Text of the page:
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Showtime To Air 'The Woman In The Wall,' About A Murder And Ireland's Infamous Magdalene Laundries

Ruth Wilson and Daryl McCormick will co-start in the Showtime/BBC show about a murder set against the background of Ireland's abusive Magdalene Laundries.

By Megan Carpentier
A split photo of Daryl Mccormack and Ruth Wilson

A new dramatic series from Showtime and the BBC aims to shine a light on a long-standing human rights issue in Ireland.

In "The Woman In The Wall," starring Ruth Wilson ("The Affair," "Lester") and Daryl McCormick ("Peaky Blinders," "Good Luck to You, Leo Grande"), a woman named Lorna Brady in the fictional town of Kilkinure — set in County Mayo, in northwest Ireland — finds a woman's corpse in her home one morning.

Lorna has no idea who the woman is or if she murdered her because of her ongoing, severe mental health problems dating back to her time incarcerated at one of Ireland's Magdalene Laundries, where she was sent at age 15. 

McCormick plays Detective Colman Akande, a man with his own secrets who is investigating her for another, unrelated crime.

The Magdalene Laundries, which the Irish government acknowledged as a rights violation in 2013, consisted of 10 facilities which operated between 1922 and 1996 in which at least 10,000 women were (usually involuntarily) incarcerated. The government estimates that over 26 percent of the women held in those facilities were referred there by the state, and acknowledged that they were all forced to work without pay as a condition of their incarceration.

Though established by both Catholic and Protestant religious orders in the 1890s (while the country was still occupied by the British) allegedly as way to help sex workers repent for their supposed sins and turn over a new leaf, they became known for being a way to warehouse and exploit young women — usually ones who became pregnant outside the confines of marriage — against their will and facilitate the (sometimes coerced) removal of their children.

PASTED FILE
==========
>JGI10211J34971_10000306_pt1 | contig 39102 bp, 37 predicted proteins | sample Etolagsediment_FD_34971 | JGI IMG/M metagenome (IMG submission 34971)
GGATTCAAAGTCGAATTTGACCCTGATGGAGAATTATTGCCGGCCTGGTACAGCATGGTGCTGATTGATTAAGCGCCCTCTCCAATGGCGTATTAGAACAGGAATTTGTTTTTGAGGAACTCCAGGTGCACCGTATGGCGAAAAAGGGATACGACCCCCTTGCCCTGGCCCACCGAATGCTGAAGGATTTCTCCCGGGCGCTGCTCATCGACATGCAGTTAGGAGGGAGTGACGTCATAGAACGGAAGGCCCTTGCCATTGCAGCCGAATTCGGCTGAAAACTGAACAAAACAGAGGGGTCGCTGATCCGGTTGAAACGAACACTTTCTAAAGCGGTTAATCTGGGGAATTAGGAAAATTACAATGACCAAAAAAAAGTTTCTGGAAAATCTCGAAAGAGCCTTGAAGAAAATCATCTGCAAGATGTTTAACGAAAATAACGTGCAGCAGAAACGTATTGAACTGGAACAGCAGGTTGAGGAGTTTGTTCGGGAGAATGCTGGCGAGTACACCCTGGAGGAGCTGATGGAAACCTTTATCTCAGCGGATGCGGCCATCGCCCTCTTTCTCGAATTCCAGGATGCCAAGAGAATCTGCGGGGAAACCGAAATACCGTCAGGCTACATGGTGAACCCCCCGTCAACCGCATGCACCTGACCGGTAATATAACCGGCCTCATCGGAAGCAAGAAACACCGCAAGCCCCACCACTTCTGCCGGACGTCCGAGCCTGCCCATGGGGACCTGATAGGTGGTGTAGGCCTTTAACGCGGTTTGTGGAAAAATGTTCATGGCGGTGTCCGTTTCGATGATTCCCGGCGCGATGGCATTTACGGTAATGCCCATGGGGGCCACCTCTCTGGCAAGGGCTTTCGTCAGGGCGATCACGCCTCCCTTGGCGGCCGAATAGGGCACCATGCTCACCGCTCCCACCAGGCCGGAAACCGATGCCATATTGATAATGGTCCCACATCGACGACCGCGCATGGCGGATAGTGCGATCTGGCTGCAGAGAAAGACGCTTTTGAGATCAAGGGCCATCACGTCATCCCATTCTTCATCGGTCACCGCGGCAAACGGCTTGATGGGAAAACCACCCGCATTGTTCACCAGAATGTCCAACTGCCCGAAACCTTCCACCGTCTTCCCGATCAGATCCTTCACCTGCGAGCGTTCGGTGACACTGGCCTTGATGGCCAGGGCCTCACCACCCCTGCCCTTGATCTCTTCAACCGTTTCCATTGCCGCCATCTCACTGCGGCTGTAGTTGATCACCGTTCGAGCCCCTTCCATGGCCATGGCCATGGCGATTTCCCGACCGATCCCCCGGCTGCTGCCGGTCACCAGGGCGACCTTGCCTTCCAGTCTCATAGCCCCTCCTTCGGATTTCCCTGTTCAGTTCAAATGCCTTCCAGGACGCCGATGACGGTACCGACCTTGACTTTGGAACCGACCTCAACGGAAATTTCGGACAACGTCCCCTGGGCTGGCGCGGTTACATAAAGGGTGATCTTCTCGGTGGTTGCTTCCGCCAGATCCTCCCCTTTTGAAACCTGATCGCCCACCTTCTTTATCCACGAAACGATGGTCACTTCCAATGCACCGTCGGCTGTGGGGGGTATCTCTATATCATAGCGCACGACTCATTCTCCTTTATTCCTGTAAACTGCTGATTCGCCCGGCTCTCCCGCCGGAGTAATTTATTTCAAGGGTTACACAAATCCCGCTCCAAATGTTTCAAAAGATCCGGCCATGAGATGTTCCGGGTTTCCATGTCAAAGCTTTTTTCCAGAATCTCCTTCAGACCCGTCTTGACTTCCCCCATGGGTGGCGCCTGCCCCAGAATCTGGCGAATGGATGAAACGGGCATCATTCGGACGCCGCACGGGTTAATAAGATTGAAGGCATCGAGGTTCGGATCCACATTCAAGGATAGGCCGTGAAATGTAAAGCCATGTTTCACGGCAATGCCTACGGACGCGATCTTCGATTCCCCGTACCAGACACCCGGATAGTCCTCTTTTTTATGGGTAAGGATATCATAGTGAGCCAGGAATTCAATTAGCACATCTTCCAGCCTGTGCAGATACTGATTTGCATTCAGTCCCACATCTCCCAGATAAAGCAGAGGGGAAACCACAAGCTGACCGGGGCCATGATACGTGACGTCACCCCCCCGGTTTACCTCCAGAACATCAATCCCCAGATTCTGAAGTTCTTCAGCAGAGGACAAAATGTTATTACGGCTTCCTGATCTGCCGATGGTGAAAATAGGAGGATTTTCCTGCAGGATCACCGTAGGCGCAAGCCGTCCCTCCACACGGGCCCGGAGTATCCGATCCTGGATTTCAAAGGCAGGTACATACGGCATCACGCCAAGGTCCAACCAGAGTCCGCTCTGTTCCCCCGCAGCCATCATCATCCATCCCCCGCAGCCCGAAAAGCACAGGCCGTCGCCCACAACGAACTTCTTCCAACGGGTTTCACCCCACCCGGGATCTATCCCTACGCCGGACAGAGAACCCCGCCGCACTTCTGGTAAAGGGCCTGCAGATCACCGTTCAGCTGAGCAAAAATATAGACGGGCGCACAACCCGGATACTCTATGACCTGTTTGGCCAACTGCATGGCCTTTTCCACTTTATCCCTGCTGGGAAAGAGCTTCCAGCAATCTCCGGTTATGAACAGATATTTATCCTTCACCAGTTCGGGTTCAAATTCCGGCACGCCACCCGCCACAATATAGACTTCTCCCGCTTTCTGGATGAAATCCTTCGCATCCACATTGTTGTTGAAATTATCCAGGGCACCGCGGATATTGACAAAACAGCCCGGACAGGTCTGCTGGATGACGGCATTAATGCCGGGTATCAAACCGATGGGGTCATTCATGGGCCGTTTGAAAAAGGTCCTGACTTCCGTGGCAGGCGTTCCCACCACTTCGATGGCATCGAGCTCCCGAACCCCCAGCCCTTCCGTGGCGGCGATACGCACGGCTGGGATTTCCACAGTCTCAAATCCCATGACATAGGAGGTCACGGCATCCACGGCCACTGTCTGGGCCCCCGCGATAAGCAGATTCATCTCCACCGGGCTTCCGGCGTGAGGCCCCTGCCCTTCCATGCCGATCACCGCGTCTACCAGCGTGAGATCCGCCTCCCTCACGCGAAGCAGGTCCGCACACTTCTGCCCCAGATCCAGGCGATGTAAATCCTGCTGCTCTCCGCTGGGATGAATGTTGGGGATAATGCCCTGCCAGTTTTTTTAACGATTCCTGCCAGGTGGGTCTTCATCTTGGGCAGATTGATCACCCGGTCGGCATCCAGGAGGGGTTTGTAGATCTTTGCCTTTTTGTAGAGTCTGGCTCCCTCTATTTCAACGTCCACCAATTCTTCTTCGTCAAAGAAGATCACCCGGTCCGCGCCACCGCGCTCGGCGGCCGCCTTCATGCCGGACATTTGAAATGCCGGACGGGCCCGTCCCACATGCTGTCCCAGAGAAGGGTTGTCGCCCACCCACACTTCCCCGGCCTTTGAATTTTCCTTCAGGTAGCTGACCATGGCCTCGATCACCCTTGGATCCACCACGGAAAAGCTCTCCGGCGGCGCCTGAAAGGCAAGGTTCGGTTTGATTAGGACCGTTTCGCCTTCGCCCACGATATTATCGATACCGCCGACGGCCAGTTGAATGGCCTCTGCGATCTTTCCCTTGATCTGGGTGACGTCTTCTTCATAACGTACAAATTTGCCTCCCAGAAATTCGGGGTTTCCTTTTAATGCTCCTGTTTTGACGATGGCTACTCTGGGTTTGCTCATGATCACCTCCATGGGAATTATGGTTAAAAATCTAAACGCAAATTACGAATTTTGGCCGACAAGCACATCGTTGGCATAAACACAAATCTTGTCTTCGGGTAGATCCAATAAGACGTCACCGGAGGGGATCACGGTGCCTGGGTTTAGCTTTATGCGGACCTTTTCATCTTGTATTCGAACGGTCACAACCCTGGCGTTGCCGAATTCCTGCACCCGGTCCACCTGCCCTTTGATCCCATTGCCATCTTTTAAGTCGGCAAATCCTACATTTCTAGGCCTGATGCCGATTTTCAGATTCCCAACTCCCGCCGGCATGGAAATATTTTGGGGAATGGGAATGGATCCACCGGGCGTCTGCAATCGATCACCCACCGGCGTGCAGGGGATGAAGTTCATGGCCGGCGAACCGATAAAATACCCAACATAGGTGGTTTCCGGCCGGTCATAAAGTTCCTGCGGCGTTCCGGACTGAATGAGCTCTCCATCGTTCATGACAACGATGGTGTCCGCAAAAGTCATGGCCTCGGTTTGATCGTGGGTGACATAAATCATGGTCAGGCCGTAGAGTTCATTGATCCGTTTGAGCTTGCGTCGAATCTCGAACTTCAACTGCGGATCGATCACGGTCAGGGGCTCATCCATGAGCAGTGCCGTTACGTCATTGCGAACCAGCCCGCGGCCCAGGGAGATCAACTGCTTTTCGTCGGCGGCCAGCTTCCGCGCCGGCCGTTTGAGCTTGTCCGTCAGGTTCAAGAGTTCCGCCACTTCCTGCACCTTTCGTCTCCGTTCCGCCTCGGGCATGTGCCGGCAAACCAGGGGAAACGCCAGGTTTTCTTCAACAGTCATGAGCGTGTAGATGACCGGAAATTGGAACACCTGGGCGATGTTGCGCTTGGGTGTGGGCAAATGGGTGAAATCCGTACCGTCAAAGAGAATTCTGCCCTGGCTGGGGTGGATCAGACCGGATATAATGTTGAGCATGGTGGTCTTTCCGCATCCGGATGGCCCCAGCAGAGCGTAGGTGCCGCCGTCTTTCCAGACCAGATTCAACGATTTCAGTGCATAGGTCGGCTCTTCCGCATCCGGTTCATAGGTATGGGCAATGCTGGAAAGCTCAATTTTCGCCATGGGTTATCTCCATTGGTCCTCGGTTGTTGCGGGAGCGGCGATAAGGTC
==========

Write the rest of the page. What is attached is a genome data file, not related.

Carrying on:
However, the Irish government has since acknowledged that the women confined in the Catholic-run facilities after the establishment of the Irish Republic in 1922 were often not sex workers at all, and were not even all unmarried pregnant women and girls. Instead, the facilities were used to house women convicted of such crimes as vagrancy, girls who had aged out of (or had almost aged out of) the country's orphanage and juvenile detention facilities at age 16, girls whose foster families kicked them out after the state ended maintenance payments, girls over age 16 who had been orphaned or abused, girls and women with development disabilities or severe mental health issues, poor and homeless women and girls forced into the facilities by their families for unknown reasons.

The youngest girl known to be admitted was just 9 years old, while the oldest was 89. The average age of women in the facilities was just under 24, and the average stay was seven months (though around 7 percent of women stayed more than 10 years.)

All of them were forced to work in the facilities' laundries and endure often-abusive conditions. Many died at the facilities and were buried without the knowledge of the state or their families. Many of those who had children removed from them only later discovered that those children were often not adopted, but rather raised in connected orphanages or sent to reform schools.

"My family is from Mayo, the county in which the fictional Kilkinure is set, and it deeply frustrates and saddens me that it feels so few people have heard of the Laundries that existed across Ireland,” said Joe Murtagh, who wrote, co-executive produced and directed some of the series, in a press release. “I hope that by making something that has the familiarity of a genre piece we are able to shed some light on the awful things that occurred within these kind of institutions and introduce this history to the wider public, so that nothing like it may ever happen again.” 

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